In-patient residential treatment for alcohol abuse is usually quite expensive without proper insurance. Most American programs follow a traditional 28–30 day program length. The length is based solely upon providers' experience. During the 1940's, clients stayed about one week to get over the physical changes, another week to understand the program, and another week or two to become stable.[18] 70% to 80% of American residential alcohol treatment programs provide 12-step support services. These include, but are not limited to AA, NA, CA, Al-Anon[18] One recent study suggests the importance of family participation in residential treatment patient retention, finding "increased program completion rate for those with a family member or significant other involved in a seven-day family program."[19]
Like any other life-threatening disease, drug addiction requires intensive treatment by credentialed specialists. While some may be able to find recovery alone, true healing is a lifelong process that typically requires continued support. Drug addiction treatment options range from medical detox and inpatient care to 12-step programming, pharmacotherapy and outpatient services. Throughout a continuum of care, patients are offered resources, skills and support to ensure that they’re making progress toward recovery goals.

Nalmefene, an opiate antagonist that is similar in its chemical structure to naltrexone, is one of the most recent drugs being investigated for the treatment of alcoholism. Like naltrexone (sold as ReVia, Depade, or Vivitrol), nalmefene deprives the person struggling with substance use of the pleasurable feelings associated with drinking. But nalmefene is less toxic to the liver than naltrexone. As of 2013, nalmefene was still undergoing clinical trials through the U.S. National Institutes of Health before receiving FDA approval.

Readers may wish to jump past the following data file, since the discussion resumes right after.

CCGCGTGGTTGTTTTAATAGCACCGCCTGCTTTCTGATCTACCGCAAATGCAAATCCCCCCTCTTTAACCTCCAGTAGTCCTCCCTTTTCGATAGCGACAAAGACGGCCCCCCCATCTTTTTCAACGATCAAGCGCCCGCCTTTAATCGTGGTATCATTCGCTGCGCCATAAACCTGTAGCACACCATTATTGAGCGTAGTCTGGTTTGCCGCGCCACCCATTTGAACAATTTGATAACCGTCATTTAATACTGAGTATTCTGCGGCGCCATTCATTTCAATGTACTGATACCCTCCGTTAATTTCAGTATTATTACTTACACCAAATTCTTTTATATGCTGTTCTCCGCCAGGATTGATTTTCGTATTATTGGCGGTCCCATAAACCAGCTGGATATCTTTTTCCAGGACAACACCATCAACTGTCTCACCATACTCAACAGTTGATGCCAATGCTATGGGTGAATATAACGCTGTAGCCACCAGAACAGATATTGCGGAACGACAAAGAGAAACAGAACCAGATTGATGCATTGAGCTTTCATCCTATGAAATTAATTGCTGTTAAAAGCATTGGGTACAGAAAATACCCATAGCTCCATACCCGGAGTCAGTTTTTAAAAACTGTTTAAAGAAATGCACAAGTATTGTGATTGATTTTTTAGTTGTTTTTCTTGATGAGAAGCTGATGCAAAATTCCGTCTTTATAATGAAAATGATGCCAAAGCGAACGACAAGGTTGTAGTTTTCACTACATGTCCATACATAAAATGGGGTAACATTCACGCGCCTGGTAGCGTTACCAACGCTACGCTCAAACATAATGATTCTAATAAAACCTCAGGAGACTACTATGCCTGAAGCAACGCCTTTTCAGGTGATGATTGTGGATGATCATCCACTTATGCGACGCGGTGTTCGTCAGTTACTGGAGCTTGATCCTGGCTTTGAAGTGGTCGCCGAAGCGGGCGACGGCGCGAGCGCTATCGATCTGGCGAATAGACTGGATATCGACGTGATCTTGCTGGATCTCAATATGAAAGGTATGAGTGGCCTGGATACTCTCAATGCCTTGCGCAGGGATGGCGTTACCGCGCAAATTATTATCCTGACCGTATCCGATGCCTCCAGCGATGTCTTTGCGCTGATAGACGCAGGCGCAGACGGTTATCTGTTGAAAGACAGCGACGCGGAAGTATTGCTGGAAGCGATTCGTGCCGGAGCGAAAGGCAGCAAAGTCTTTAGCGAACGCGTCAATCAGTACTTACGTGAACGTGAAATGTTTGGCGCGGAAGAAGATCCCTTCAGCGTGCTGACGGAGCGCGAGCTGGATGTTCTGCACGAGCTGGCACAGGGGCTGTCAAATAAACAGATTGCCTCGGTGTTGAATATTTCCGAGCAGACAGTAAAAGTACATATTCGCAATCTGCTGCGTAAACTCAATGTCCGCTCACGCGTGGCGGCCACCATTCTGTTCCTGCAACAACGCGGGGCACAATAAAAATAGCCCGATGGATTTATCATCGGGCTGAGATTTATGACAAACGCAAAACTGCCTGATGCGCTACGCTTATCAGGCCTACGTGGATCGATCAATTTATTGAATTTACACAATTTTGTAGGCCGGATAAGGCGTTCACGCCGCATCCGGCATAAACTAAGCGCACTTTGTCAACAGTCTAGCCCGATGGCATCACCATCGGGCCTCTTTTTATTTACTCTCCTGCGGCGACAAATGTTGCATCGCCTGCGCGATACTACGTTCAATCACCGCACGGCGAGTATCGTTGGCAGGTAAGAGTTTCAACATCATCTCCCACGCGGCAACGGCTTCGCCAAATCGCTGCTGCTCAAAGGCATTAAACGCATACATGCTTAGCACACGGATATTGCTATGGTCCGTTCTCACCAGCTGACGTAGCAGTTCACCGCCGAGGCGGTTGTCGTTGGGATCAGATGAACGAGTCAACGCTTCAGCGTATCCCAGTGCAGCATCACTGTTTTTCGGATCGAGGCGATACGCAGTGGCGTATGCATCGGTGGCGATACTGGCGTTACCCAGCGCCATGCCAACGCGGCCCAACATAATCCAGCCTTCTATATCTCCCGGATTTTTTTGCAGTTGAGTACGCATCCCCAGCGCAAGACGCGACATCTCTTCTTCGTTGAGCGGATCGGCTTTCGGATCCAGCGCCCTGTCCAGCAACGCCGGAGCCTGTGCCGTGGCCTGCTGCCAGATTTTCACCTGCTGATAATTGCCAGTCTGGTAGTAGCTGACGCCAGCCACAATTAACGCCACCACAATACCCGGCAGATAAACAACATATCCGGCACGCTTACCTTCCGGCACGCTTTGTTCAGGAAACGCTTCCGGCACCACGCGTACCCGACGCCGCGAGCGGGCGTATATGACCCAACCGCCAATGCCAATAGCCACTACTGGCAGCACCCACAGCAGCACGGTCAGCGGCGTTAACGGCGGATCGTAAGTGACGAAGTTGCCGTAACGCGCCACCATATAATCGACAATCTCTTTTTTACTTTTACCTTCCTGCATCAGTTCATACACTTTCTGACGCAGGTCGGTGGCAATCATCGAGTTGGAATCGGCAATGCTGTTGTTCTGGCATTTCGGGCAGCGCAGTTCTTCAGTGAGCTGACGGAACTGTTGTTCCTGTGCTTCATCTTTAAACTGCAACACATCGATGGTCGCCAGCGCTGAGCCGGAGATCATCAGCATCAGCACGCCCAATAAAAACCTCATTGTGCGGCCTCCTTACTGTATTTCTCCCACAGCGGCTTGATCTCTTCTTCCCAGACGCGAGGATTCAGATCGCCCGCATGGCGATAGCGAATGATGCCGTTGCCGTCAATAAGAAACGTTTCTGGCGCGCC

According to the National Institute on Drug Abuse (NIDA), patients stabilized on adequate, sustained doses of methadone or buprenorphine can keep their jobs, avoid crime and violence, and reduce their exposure to HIV and Hepatitis C by stopping or reducing injection drug use and drug-related high risk sexual behavior. Naltrexone is a long-acting opioid antagonist with few side effects. It is usually prescribed in outpatient medical conditions. Naltrexone blocks the euphoric effects of alcohol and opiates. Naltrexone cuts relapse risk during the first 3 months by about 36%.[9] However, it is far less effective in helping patients maintain abstinence or retaining them in the drug-treatment system (retention rates average 12% at 90 days for naltrexone, average 57% at 90 days for buprenorphine, average 61% at 90 days for methadone).[9] 3 Stages of Drug Alcohol Rehab-How It Works

As alcohol abuse progresses from dependency to addiction, your need for alcohol will become increasingly overwhelming. You may start to spend more and more of your time drinking or thinking about drinking, leaving little time for anyone or anything else. This can affect your ability to take care of responsibilities at home and work, and can have a negative impact on your relationships with family members, friends, and work colleagues. Addiction Recovery: 12 Steps and Beyond (TTA Podcast 321)
This is an ongoing debate in the medical community, but it is generally agreed that there is no one cause for the development of addiction. According to the National Institute on Drug Abuse, contributing factors may include a genetic predisposition to develop addictive tendencies, an environment that is permissive of drug abuse, access to illicit substances, and certain developmental issues. The existence of a Dual Diagnosis is one of the biggest risk factors for the development of addiction. Heroin Withdrawal | First Week In
×